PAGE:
Regional Coordinator: Alauddin A. Alauddin P.E.

Competition Components

The Future City Competition is a national program sponsored by the engineering community to promote an interest in technology and engineering in middle school students through hands-on, real world applications. The competition is open to sixth, seventh and eighth grade students in public, private and parochial schools within participating regions of the United States. Regional winners compete in the national finals, a featured event during National Engineers Week.

The competition is team based, with each team comprised of three students, a teacher sponsor and an engineer mentor and has five components:


Project Plan

Students complete the tool to help them set goals, plan their schedule, monitor their progress and reflect on lessons learned.  The Project Plan will be used with each component of the competition and must be submitted the week before the competition.


City Description

Each student team writes an essay explaining their response to a specific engineering challenge. This year's theme is "Clean Water: Tap into Tomorrow" and we hope everyone involved has a fun and rewarding experience.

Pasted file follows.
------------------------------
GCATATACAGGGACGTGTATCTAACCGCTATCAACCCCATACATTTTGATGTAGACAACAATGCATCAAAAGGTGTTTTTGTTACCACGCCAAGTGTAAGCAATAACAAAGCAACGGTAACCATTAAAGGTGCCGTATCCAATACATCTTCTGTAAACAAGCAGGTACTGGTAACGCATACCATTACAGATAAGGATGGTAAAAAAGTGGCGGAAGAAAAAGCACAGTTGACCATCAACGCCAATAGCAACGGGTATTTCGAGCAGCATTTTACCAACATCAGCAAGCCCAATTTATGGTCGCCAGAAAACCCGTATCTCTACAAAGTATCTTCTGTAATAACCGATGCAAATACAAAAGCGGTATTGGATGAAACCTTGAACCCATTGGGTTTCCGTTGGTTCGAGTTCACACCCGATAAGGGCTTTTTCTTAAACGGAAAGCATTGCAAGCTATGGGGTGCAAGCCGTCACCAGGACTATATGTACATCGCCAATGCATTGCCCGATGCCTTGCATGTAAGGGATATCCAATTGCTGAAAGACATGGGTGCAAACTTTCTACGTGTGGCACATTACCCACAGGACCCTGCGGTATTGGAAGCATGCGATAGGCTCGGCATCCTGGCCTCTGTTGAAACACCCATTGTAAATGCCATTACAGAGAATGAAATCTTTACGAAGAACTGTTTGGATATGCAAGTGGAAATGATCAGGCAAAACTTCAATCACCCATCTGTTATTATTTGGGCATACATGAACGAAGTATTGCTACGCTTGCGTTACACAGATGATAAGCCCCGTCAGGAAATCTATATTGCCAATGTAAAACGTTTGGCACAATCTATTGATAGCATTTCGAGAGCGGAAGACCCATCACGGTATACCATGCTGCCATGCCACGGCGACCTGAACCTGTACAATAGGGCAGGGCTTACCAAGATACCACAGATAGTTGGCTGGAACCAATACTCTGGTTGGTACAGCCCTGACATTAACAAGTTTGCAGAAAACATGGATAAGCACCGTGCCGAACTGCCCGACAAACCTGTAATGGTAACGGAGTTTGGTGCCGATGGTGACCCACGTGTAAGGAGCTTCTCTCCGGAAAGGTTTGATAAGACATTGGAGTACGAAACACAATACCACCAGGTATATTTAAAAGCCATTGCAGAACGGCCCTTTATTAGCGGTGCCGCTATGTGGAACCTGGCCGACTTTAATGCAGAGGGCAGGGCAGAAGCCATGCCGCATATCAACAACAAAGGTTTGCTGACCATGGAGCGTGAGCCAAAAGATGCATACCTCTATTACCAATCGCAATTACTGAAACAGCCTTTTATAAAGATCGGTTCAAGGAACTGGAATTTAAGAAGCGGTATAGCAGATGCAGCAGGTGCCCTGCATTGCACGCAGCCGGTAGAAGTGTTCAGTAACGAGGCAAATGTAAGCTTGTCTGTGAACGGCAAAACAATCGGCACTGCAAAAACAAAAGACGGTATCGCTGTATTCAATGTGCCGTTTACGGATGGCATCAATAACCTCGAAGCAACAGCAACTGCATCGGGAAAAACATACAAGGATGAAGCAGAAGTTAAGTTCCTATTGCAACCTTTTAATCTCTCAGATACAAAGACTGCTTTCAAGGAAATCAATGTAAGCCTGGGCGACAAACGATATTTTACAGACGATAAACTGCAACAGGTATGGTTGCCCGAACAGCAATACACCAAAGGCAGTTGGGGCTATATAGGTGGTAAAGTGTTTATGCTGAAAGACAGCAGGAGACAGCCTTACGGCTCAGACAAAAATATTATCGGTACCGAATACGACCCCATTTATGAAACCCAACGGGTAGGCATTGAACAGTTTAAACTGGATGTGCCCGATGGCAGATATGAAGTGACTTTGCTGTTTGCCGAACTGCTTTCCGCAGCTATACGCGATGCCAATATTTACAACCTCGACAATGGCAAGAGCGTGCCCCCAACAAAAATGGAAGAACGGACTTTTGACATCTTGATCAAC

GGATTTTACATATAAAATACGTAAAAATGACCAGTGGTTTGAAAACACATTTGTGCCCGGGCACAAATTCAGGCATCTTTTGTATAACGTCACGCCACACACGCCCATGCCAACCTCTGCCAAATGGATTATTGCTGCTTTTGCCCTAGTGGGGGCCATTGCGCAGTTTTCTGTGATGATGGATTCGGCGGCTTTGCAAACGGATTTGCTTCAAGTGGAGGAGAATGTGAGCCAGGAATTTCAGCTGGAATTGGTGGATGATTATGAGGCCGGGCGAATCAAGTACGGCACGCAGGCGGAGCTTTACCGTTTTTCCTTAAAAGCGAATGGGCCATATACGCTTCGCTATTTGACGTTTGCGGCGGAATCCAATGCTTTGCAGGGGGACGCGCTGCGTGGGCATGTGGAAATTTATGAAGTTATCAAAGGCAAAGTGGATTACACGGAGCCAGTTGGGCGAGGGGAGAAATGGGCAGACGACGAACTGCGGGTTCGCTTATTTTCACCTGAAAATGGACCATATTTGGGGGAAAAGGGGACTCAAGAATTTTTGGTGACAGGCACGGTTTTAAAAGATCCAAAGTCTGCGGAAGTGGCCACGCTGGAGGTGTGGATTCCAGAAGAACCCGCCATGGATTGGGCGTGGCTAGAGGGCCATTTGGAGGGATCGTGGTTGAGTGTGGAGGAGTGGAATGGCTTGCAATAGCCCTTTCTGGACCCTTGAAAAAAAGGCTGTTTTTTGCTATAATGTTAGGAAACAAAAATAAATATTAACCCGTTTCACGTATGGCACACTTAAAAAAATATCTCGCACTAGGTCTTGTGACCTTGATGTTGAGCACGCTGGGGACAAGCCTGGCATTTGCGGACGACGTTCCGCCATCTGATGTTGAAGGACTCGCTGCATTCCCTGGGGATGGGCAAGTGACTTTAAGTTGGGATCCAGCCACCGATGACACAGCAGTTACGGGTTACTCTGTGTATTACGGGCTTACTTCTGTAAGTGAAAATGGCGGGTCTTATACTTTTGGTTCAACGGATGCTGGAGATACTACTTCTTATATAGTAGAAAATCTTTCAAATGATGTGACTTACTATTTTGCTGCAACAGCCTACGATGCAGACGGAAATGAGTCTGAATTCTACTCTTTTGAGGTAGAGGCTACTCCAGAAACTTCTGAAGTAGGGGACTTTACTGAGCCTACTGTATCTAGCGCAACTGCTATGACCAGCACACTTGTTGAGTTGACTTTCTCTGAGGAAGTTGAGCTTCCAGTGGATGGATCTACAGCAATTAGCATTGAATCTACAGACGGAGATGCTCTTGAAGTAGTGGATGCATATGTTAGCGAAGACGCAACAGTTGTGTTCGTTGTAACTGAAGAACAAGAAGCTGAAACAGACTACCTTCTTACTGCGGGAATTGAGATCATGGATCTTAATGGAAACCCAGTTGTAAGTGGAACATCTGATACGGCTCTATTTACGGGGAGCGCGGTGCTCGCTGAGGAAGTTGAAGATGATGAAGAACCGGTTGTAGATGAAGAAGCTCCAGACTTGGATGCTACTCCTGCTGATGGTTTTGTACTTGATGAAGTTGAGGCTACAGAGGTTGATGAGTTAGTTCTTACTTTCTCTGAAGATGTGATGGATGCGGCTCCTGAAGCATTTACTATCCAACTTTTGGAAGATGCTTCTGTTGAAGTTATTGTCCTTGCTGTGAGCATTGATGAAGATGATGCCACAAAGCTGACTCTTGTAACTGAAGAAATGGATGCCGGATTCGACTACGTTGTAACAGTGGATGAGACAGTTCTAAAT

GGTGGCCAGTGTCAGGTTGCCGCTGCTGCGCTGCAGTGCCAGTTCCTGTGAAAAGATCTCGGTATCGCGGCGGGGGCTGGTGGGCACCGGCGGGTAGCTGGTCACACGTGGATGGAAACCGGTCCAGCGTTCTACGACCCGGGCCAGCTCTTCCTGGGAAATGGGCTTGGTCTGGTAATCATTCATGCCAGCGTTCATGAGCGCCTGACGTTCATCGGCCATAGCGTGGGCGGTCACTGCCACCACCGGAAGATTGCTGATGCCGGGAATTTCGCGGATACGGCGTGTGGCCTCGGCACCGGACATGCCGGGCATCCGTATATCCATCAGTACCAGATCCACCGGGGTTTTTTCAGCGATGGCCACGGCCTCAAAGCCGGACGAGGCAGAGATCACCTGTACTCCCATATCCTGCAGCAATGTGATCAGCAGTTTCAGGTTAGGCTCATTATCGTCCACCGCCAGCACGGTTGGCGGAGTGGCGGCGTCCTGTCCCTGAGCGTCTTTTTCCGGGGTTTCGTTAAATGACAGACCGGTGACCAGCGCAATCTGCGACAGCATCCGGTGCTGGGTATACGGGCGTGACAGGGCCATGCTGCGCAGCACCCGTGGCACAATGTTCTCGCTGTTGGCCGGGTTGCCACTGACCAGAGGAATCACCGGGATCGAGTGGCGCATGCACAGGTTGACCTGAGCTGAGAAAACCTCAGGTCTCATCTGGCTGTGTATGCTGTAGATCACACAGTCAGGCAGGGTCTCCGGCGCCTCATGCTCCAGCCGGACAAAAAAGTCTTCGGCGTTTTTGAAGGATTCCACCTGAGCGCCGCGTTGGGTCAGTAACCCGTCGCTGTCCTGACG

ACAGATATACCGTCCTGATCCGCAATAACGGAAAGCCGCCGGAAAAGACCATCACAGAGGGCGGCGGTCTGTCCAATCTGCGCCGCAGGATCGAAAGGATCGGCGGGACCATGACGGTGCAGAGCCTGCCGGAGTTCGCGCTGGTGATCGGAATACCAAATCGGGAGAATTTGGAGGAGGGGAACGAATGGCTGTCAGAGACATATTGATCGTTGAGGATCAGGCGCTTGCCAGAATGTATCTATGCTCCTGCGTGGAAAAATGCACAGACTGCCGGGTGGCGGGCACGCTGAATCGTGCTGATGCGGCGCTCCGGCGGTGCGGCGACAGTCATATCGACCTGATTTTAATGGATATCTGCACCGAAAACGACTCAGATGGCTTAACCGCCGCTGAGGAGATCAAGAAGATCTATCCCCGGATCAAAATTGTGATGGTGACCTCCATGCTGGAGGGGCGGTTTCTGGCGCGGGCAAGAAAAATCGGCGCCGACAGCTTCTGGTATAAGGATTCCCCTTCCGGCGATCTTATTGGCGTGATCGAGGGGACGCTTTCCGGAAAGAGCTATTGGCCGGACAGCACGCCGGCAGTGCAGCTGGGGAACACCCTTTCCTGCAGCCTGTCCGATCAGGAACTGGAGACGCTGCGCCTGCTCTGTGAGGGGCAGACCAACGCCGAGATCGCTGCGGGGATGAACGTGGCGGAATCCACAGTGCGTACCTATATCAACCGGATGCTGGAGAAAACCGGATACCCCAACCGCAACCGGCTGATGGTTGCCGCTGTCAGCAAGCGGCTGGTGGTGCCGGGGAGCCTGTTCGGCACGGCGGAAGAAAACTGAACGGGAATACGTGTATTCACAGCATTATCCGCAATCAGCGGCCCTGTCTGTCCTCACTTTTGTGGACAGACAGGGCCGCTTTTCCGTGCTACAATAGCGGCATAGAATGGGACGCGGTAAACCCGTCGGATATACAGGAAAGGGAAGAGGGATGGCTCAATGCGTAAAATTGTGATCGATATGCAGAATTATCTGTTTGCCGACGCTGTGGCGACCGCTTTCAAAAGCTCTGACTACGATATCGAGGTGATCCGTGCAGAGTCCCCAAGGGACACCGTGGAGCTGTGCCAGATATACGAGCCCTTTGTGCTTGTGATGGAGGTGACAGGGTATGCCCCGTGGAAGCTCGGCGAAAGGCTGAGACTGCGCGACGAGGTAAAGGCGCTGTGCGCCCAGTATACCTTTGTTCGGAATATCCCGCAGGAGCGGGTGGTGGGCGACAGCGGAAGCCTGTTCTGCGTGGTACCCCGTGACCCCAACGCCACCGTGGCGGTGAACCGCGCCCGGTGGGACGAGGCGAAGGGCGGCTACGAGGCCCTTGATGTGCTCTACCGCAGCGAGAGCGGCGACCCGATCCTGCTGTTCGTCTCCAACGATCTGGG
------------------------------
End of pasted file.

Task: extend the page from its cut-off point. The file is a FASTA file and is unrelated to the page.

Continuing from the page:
City Model

Using the software design, the team builds a scale model of a section of their city. The purpose of the model is to give a 3-D representation of how one section of the teams’ future city would look.

The model must contain at least one moving part, such as a transportation or communications component. There is a $100 limit on the materials used in the physical model, so most teams use "found" items to create their city. The physical model will be judged at the Regional Competition in January.



Each student team gives a timed presentation of their city to a panel of judges during the Regional Competition in January, then they answer questions from the judges related to their city’s design.



Scores from the virtual Q&A, city essay, project plan, city model, and team presentation are added together to determine the regional winners. Each qualifying region sends one team to the national competition.



During the preliminary round, after the judges have reviewed the models and essays, the regional winners make another presentation to a panel of judges. After this round, the five teams with the top accumulated scores will become the national finalists. These finalists present their cities to a panel of celebrity judges. The team with the best presentation, model, essay and city design as determined by the celebrity judges will become the national winner.